Curation and analysis of global sedimentary geochemical data to inform earth history

Akshay Mehra, C. Keller, Tianran Zhang, Nicholas Tosca, Scott McLennan, Erik Sperling, Una Farrell, Jochen Brocks, Donald Canfield, Devon Cole, Peter Crockford, Huan Cui, Tais Dahl, Keith Dewing, Joe Emmings, Robert Gaines, Tim Gibson, Geoffrey Gilleaudeau, Romain Guilbaud, Malcolm HodgkissAmber Jarrett, Pavel Kabanov, Marcus Kunzmann, Chao Li, David Loydell, Xinze Lu, Austin Miller, N. Mills, Lucas Mouro, Brennan O’Connell, Shanan Peters, Simon Poulton, Samantha Ritzer, Emmy Smith, Philip Wilby, Christina Woltz, Justin Strauss

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Large datasets increasingly provide critical insights into crustal and surface processes on Earth. These data come in the form of published and contributed observations, which often include associated metadata. Even in the best-case scenario of a carefully curated dataset, it may be non-trivial to extract meaningful analyses from such compilations, and choices made with respect to filtering, resampling, and averaging can affect the resulting trends and any interpretation(s) thereof. As a result, a thorough understanding of how to digest, process, and analyze large data compilations is required. Here, we present a generalizable workflow developed using the Sedimentary Geochemistry and Paleoenvironments Project database. We demonstrate the effects of filtering and weighted resampling on Al2O3 and U contents, two representative geochemical components of interest in sedimentary geochemistry (one major and one trace element, respectively). Through our analyses, we highlight several methodological challenges in a “bigger data” approach to Earth science. We suggest that, with slight modifications to our workflow, researchers can confidently use large collections of observations to gain new insights into processes that have shaped Earth’s crustal and surface environments.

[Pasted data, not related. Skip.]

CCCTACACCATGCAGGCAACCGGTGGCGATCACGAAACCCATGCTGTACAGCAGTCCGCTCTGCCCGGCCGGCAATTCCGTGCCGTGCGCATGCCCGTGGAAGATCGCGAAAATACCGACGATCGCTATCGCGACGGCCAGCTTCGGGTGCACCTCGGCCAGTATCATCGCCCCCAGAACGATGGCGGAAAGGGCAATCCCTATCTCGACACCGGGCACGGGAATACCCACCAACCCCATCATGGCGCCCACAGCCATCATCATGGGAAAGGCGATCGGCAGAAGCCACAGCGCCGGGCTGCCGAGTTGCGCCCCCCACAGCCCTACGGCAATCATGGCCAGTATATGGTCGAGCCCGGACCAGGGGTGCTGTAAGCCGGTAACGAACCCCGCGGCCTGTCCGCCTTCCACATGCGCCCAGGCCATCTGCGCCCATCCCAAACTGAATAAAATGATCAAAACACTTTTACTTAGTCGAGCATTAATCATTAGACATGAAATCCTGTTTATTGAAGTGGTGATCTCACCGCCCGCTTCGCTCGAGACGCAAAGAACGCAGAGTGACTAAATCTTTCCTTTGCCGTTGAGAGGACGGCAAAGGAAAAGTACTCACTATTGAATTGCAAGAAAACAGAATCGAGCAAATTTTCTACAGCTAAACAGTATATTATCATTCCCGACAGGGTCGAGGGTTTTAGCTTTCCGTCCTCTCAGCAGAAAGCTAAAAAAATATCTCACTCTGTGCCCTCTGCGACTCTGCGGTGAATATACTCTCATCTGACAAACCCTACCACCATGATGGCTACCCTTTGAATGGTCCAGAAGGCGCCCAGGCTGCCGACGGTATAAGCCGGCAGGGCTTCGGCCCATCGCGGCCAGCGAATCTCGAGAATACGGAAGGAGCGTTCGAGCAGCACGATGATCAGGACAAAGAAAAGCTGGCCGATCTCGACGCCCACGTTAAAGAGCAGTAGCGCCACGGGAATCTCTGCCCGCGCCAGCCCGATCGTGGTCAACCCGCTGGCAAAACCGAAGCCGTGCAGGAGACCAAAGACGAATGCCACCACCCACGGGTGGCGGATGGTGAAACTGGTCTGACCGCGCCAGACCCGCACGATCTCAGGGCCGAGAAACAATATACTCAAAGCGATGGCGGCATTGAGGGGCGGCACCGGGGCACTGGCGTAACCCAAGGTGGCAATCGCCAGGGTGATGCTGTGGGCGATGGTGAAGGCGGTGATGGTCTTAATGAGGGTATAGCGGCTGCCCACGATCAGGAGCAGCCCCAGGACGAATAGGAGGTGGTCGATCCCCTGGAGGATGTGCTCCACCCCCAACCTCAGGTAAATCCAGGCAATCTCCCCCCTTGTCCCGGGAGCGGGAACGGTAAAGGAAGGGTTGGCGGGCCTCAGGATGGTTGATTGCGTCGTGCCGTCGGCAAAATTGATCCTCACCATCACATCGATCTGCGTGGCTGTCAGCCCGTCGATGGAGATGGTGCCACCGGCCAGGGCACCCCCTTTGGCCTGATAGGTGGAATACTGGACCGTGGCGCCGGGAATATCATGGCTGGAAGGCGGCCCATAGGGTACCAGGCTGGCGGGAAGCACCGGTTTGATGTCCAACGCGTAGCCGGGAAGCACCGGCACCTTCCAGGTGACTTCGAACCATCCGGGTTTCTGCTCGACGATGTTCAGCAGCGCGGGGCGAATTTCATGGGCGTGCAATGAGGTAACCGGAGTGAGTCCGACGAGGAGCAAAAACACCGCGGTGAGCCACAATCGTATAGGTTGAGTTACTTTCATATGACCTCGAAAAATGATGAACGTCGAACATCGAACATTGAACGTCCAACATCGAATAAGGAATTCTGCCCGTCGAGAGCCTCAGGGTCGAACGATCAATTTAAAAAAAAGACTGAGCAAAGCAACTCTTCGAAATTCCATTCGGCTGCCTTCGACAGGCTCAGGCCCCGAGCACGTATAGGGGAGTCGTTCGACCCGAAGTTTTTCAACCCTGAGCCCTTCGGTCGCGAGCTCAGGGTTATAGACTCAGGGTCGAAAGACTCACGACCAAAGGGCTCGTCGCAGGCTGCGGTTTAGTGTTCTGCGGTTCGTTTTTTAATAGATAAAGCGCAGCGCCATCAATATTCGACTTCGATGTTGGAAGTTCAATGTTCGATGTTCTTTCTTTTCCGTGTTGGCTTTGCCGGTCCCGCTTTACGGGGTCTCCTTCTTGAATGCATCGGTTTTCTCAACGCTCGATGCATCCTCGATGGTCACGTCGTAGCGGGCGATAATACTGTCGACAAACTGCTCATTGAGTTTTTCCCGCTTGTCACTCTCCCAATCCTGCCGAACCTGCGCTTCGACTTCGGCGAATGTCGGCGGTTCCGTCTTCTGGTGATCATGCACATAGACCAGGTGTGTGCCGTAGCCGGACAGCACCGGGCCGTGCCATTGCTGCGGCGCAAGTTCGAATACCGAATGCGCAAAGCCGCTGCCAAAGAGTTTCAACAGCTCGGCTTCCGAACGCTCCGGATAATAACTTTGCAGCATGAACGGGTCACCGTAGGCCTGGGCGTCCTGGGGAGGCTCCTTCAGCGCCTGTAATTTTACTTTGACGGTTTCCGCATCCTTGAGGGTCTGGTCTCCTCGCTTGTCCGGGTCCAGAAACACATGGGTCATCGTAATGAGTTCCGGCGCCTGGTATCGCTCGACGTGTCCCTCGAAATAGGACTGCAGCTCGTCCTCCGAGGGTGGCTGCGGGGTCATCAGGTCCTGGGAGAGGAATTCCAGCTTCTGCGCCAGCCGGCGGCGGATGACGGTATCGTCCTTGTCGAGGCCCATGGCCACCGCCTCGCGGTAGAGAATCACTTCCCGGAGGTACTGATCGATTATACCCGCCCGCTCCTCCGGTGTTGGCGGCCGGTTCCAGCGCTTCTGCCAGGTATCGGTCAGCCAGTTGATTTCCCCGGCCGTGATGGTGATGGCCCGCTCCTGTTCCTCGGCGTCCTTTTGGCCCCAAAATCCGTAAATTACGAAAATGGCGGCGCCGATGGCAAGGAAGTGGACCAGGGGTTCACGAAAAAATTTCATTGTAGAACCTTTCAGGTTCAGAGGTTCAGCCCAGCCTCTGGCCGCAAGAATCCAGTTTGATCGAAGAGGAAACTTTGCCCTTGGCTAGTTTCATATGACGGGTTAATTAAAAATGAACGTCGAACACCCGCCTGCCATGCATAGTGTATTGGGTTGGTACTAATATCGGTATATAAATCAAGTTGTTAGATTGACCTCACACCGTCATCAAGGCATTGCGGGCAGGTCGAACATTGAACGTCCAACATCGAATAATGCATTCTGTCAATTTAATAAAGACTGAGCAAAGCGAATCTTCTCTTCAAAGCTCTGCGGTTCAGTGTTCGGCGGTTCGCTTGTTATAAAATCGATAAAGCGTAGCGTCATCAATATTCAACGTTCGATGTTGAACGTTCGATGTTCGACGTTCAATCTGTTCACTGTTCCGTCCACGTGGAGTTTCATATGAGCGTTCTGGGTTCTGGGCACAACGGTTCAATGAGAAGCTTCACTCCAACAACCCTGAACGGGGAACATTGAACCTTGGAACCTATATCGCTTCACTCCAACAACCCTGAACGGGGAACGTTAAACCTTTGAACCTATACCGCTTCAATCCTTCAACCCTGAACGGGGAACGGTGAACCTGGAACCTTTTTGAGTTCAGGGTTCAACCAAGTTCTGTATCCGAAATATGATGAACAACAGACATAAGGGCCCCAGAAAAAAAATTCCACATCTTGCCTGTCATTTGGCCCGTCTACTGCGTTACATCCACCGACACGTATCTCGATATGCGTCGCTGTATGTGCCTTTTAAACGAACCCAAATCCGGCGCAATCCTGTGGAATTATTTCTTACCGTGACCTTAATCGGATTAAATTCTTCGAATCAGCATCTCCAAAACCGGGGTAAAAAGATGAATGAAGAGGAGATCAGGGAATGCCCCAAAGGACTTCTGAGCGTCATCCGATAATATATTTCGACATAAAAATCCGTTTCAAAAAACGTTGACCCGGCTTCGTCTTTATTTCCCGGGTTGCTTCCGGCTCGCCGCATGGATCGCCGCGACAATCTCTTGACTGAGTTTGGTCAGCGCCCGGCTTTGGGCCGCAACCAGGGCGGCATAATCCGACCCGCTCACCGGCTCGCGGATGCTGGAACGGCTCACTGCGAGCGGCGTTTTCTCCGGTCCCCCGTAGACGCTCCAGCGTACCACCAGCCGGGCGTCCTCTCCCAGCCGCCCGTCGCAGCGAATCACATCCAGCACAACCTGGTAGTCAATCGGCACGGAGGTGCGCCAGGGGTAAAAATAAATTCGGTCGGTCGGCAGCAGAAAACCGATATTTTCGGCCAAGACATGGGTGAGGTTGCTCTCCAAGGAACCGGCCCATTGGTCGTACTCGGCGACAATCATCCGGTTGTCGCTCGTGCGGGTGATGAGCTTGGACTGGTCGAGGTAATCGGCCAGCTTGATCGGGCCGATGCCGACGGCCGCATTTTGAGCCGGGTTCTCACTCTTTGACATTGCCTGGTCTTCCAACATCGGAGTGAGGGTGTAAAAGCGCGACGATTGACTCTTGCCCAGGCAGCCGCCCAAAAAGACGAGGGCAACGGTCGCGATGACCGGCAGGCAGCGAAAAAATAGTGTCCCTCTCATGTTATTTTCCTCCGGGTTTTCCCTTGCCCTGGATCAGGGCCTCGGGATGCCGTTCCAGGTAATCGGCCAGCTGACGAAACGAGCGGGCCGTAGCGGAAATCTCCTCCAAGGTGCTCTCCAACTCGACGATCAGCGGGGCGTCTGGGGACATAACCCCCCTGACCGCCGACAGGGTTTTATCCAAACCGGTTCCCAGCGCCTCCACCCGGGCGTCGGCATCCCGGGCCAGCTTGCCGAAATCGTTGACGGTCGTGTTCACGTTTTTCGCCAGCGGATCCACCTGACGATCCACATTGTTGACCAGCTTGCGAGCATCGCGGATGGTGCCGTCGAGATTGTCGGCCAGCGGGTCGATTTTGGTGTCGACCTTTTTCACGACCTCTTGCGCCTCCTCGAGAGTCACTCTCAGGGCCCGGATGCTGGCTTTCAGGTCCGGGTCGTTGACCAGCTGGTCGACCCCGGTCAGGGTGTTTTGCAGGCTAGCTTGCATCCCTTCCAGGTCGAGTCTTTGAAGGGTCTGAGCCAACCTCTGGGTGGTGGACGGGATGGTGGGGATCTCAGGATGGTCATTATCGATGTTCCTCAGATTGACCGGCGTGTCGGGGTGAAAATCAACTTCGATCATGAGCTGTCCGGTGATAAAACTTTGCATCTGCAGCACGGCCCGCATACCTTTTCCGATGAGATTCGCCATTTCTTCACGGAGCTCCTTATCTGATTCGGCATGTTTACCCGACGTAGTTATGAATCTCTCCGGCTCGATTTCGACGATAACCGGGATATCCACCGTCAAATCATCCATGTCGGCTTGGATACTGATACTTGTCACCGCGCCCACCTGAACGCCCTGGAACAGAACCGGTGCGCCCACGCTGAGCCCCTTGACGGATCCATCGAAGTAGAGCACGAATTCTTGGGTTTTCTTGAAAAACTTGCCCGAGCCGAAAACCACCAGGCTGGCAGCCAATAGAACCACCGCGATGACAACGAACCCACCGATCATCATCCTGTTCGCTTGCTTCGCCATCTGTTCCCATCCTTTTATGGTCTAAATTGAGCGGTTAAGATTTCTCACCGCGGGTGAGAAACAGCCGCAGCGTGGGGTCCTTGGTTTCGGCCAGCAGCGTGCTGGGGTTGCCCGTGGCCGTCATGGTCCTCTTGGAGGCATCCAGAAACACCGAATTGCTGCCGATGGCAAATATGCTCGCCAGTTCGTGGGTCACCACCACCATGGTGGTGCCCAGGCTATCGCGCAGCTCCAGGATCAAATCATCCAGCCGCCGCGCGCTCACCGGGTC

Original languageEnglish
Pages (from-to)4-10
Number of pages6
JournalGSA Today
Issue number5
Early online date24 Mar 2021
Publication statusPublished - 1 May 2021


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